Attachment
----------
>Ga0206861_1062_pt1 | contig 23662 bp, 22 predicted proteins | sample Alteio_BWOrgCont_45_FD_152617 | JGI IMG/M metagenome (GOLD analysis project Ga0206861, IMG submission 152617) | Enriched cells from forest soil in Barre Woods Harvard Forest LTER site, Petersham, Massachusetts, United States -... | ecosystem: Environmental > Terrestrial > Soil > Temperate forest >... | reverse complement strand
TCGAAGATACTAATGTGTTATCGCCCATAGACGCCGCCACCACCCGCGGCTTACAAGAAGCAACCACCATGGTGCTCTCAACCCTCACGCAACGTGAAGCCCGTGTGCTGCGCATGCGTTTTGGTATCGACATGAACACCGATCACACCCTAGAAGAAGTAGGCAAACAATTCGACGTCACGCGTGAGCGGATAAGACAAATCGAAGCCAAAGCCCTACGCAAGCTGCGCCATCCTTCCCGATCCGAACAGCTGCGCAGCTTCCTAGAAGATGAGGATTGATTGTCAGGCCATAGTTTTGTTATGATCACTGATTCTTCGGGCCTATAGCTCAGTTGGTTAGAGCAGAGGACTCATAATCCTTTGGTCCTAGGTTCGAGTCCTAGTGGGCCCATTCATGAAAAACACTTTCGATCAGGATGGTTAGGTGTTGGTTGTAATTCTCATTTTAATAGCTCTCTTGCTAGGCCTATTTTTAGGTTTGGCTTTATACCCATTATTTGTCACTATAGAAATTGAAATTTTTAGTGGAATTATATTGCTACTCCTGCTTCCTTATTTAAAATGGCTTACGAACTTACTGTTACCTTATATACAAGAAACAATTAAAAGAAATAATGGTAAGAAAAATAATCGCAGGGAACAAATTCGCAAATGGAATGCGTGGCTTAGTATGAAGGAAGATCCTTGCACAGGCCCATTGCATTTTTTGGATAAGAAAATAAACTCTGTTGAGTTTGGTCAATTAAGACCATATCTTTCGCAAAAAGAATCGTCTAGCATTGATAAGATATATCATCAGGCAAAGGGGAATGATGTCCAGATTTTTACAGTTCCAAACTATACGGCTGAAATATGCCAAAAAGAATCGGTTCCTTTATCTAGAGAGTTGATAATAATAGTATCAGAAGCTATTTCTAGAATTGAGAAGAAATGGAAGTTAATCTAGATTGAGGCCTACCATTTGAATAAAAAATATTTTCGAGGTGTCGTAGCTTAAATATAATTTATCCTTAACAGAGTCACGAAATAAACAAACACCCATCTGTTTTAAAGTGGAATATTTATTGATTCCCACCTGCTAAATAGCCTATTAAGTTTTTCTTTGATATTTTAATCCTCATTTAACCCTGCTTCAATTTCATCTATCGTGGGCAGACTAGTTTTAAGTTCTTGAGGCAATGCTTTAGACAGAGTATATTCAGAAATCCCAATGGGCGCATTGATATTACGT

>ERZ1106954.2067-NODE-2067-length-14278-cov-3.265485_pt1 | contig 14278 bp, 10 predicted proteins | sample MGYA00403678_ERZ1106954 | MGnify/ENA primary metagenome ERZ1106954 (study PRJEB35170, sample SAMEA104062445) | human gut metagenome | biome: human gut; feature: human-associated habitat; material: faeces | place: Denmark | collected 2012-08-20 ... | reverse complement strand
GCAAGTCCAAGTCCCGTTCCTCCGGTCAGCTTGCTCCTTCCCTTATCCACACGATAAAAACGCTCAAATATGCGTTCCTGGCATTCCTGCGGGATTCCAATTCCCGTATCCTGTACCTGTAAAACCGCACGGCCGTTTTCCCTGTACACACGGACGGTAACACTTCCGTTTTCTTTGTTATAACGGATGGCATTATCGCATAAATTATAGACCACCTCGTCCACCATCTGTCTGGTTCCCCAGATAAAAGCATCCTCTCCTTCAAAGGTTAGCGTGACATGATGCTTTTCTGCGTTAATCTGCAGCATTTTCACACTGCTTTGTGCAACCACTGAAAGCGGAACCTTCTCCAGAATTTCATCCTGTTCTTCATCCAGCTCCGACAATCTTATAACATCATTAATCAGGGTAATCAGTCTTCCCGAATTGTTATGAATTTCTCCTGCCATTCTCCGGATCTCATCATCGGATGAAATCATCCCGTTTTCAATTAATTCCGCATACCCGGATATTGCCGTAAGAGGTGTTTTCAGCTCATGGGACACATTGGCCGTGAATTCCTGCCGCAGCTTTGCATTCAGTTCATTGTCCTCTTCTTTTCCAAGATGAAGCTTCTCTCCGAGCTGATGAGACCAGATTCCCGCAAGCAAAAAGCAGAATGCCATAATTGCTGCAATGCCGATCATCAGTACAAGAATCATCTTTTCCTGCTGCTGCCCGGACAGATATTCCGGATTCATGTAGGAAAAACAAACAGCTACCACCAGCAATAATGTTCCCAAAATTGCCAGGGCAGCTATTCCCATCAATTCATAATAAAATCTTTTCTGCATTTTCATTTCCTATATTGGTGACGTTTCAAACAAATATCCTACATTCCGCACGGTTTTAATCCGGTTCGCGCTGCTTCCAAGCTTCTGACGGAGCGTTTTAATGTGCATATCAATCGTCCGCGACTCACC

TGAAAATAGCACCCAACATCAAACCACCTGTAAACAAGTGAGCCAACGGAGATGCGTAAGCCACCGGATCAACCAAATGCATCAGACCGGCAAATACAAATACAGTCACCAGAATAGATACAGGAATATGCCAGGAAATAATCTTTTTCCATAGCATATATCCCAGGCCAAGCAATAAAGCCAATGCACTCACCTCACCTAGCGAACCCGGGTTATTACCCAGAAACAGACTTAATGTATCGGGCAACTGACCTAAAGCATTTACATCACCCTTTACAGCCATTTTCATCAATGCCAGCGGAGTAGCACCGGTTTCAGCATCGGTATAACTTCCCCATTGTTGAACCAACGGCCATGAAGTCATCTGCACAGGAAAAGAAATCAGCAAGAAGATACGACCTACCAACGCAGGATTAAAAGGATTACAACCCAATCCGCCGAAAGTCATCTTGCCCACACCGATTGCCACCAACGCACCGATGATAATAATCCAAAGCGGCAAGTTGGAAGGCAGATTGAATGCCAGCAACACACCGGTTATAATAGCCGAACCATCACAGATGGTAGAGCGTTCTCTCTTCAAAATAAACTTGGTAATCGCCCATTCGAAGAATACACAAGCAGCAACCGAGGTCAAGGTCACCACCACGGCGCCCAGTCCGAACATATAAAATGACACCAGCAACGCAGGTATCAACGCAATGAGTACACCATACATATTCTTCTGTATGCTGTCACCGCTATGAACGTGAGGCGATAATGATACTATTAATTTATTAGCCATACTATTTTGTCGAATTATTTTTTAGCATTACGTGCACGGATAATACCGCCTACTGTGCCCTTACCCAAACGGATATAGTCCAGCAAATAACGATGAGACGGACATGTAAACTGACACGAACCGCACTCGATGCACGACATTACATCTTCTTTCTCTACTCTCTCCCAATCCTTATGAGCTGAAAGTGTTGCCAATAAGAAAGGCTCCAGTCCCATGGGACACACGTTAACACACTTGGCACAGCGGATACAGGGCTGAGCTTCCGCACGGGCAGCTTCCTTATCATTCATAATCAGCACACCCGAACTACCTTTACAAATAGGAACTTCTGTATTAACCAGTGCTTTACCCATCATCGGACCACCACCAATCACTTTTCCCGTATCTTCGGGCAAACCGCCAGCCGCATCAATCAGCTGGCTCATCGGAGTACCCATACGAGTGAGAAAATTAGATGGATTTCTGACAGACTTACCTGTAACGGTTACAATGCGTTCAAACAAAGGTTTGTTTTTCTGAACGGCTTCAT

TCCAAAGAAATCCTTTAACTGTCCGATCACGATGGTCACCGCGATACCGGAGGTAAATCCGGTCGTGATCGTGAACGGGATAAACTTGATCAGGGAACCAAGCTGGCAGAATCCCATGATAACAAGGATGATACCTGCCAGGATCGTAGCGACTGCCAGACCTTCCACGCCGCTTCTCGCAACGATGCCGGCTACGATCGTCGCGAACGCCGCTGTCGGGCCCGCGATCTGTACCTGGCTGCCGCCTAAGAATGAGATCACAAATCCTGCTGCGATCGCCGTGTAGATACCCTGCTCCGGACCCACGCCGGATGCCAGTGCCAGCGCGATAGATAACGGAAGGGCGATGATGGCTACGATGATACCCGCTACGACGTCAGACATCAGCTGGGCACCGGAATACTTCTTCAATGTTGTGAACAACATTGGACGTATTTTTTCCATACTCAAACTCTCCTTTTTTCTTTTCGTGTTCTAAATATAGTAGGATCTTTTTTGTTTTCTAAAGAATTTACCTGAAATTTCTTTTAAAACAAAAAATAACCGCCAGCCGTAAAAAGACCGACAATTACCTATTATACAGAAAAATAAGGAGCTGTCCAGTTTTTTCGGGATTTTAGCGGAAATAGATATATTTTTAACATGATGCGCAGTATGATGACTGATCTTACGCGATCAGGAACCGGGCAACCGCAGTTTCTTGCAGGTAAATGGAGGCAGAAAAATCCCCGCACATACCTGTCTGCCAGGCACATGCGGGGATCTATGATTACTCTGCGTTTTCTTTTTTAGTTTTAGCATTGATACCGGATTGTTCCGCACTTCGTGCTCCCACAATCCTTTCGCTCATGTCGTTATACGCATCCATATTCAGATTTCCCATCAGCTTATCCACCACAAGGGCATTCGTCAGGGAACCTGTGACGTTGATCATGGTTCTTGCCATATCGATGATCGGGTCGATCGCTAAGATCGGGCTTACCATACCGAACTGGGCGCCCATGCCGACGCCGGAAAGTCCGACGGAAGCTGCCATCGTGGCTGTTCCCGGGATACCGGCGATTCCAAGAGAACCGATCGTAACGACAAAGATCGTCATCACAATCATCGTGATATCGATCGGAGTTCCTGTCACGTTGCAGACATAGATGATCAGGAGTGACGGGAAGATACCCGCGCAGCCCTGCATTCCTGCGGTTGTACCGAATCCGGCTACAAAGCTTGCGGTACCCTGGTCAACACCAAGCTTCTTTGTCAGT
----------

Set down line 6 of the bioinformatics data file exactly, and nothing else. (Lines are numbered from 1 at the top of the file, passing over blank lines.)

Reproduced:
TCCAAAGAAATCCTTTAACTGTCCGATCACGATGGTCACCGCGATACCGGAGGTAAATCCGGTCGTGATCGTGAACGGGATAAACTTGATCAGGGAACCAAGCTGGCAGAATCCCATGATAACAAGGATGATACCTGCCAGGATCGTAGCGACTGCCAGACCTTCCACGCCGCTTCTCGCAACGATGCCGGCTACGATCGTCGCGAACGCCGCTGTCGGGCCCGCGATCTGTACCTGGCTGCCGCCTAAGAATGAGATCACAAATCCTGCTGCGATCGCCGTGTAGATACCCTGCTCCGGACCCACGCCGGATGCCAGTGCCAGCGCGATAGATAACGGAAGGGCGATGATGGCTACGATGATACCCGCTACGACGTCAGACATCAGCTGGGCACCGGAATACTTCTTCAATGTTGTGAACAACATTGGACGTATTTTTTCCATACTCAAACTCTCCTTTTTTCTTTTCGTGTTCTAAATATAGTAGGATCTTTTTTGTTTTCTAAAGAATTTACCTGAAATTTCTTTTAAAACAAAAAATAACCGCCAGCCGTAAAAAGACCGACAATTACCTATTATACAGAAAAATAAGGAGCTGTCCAGTTTTTTCGGGATTTTAGCGGAAATAGATATATTTTTAACATGATGCGCAGTATGATGACTGATCTTACGCGATCAGGAACCGGGCAACCGCAGTTTCTTGCAGGTAAATGGAGGCAGAAAAATCCCCGCACATACCTGTCTGCCAGGCACATGCGGGGATCTATGATTACTCTGCGTTTTCTTTTTTAGTTTTAGCATTGATACCGGATTGTTCCGCACTTCGTGCTCCCACAATCCTTTCGCTCATGTCGTTATACGCATCCATATTCAGATTTCCCATCAGCTTATCCACCACAAGGGCATTCGTCAGGGAACCTGTGACGTTGATCATGGTTCTTGCCATATCGATGATCGGGTCGATCGCTAAGATCGGGCTTACCATACCGAACTGGGCGCCCATGCCGACGCCGGAAAGTCCGACGGAAGCTGCCATCGTGGCTGTTCCCGGGATACCGGCGATTCCAAGAGAACCGATCGTAACGACAAAGATCGTCATCACAATCATCGTGATATCGATCGGAGTTCCTGTCACGTTGCAGACATAGATGATCAGGAGTGACGGGAAGATACCCGCGCAGCCCTGCATTCCTGCGGTTGTACCGAATCCGGCTACAAAGCTTGCGGTACCCTGGTCAACACCAAGCTTCTTTGTCAGT